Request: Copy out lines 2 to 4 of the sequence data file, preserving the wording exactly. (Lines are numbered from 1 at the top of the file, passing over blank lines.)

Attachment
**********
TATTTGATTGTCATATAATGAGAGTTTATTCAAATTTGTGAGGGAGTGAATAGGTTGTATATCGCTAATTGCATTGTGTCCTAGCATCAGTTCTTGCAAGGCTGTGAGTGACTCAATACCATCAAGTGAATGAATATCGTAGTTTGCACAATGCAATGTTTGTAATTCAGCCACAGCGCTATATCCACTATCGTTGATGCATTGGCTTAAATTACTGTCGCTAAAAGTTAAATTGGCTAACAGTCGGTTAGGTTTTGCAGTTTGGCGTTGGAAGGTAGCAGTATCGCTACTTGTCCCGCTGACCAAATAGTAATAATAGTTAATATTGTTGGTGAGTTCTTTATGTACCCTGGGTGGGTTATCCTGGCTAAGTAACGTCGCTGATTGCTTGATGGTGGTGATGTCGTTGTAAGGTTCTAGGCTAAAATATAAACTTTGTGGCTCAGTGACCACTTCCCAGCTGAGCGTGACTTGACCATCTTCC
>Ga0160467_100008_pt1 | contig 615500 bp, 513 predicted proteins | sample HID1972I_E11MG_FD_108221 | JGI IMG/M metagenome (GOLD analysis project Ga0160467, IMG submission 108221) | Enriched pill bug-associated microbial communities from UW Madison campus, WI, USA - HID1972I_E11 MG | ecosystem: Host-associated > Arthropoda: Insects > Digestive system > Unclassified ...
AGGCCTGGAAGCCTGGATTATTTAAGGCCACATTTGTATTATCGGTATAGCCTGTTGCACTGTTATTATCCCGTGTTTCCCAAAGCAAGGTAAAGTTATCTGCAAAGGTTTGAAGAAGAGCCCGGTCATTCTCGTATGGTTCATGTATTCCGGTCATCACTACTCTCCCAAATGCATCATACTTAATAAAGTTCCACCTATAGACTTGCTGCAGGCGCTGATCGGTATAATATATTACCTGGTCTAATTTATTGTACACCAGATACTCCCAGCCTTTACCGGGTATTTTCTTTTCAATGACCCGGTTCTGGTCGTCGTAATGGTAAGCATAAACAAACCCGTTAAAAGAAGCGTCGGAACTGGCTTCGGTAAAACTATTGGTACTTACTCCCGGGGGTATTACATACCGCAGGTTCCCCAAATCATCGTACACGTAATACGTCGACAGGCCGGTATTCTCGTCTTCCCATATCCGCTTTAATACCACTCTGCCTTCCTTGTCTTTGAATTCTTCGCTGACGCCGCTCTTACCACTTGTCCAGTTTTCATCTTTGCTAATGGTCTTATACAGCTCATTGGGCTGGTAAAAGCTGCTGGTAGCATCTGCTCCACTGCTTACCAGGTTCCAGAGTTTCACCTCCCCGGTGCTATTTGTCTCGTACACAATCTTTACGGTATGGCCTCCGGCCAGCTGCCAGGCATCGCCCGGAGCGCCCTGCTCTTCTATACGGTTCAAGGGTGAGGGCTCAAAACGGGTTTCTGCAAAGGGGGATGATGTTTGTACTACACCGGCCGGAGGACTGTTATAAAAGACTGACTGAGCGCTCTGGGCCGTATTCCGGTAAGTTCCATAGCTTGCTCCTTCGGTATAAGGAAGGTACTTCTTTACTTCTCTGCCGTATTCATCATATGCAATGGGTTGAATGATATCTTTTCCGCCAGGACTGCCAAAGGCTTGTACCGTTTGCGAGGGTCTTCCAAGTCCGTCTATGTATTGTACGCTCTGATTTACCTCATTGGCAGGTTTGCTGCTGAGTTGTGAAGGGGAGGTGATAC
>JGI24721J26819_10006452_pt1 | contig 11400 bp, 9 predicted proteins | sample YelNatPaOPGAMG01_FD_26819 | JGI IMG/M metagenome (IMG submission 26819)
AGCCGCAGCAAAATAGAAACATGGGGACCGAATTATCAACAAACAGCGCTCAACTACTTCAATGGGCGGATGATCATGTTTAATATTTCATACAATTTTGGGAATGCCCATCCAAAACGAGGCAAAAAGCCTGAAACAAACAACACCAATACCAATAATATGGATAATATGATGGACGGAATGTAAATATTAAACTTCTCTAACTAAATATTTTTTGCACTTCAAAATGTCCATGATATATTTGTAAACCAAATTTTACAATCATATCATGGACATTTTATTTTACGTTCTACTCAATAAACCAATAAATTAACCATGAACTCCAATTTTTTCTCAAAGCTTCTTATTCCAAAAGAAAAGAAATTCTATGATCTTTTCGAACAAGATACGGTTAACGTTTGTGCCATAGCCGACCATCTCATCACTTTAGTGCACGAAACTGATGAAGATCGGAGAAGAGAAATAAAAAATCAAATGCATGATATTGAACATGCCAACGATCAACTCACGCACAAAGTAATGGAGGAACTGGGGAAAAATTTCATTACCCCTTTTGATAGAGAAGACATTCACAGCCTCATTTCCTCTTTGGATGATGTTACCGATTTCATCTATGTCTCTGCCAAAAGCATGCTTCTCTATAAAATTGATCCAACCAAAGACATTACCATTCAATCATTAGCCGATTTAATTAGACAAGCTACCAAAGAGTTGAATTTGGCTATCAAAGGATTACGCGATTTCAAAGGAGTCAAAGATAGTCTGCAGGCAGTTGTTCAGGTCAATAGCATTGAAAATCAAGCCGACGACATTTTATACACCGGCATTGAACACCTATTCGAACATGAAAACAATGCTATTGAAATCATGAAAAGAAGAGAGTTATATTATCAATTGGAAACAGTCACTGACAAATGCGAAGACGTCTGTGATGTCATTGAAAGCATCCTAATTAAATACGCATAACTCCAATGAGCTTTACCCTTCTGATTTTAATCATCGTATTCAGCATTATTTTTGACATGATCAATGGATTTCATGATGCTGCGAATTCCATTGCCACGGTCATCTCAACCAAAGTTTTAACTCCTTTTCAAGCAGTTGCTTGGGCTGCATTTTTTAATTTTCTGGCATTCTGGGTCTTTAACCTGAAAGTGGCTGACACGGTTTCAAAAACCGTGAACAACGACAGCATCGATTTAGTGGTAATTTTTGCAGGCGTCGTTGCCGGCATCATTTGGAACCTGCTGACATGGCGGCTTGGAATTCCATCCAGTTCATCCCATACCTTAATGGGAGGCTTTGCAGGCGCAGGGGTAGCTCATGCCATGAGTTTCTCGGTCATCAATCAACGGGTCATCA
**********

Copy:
>Ga0160467_100008_pt1 | contig 615500 bp, 513 predicted proteins | sample HID1972I_E11MG_FD_108221 | JGI IMG/M metagenome (GOLD analysis project Ga0160467, IMG submission 108221) | Enriched pill bug-associated microbial communities from UW Madison campus, WI, USA - HID1972I_E11 MG | ecosystem: Host-associated > Arthropoda: Insects > Digestive system > Unclassified ...
AGGCCTGGAAGCCTGGATTATTTAAGGCCACATTTGTATTATCGGTATAGCCTGTTGCACTGTTATTATCCCGTGTTTCCCAAAGCAAGGTAAAGTTATCTGCAAAGGTTTGAAGAAGAGCCCGGTCATTCTCGTATGGTTCATGTATTCCGGTCATCACTACTCTCCCAAATGCATCATACTTAATAAAGTTCCACCTATAGACTTGCTGCAGGCGCTGATCGGTATAATATATTACCTGGTCTAATTTATTGTACACCAGATACTCCCAGCCTTTACCGGGTATTTTCTTTTCAATGACCCGGTTCTGGTCGTCGTAATGGTAAGCATAAACAAACCCGTTAAAAGAAGCGTCGGAACTGGCTTCGGTAAAACTATTGGTACTTACTCCCGGGGGTATTACATACCGCAGGTTCCCCAAATCATCGTACACGTAATACGTCGACAGGCCGGTATTCTCGTCTTCCCATATCCGCTTTAATACCACTCTGCCTTCCTTGTCTTTGAATTCTTCGCTGACGCCGCTCTTACCACTTGTCCAGTTTTCATCTTTGCTAATGGTCTTATACAGCTCATTGGGCTGGTAAAAGCTGCTGGTAGCATCTGCTCCACTGCTTACCAGGTTCCAGAGTTTCACCTCCCCGGTGCTATTTGTCTCGTACACAATCTTTACGGTATGGCCTCCGGCCAGCTGCCAGGCATCGCCCGGAGCGCCCTGCTCTTCTATACGGTTCAAGGGTGAGGGCTCAAAACGGGTTTCTGCAAAGGGGGATGATGTTTGTACTACACCGGCCGGAGGACTGTTATAAAAGACTGACTGAGCGCTCTGGGCCGTATTCCGGTAAGTTCCATAGCTTGCTCCTTCGGTATAAGGAAGGTACTTCTTTACTTCTCTGCCGTATTCATCATATGCAATGGGTTGAATGATATCTTTTCCGCCAGGACTGCCAAAGGCTTGTACCGTTTGCGAGGGTCTTCCAAGTCCGTCTATGTATTGTACGCTCTGATTTACCTCATTGGCAGGTTTGCTGCTGAGTTGTGAAGGGGAGGTGATAC
>JGI24721J26819_10006452_pt1 | contig 11400 bp, 9 predicted proteins | sample YelNatPaOPGAMG01_FD_26819 | JGI IMG/M metagenome (IMG submission 26819)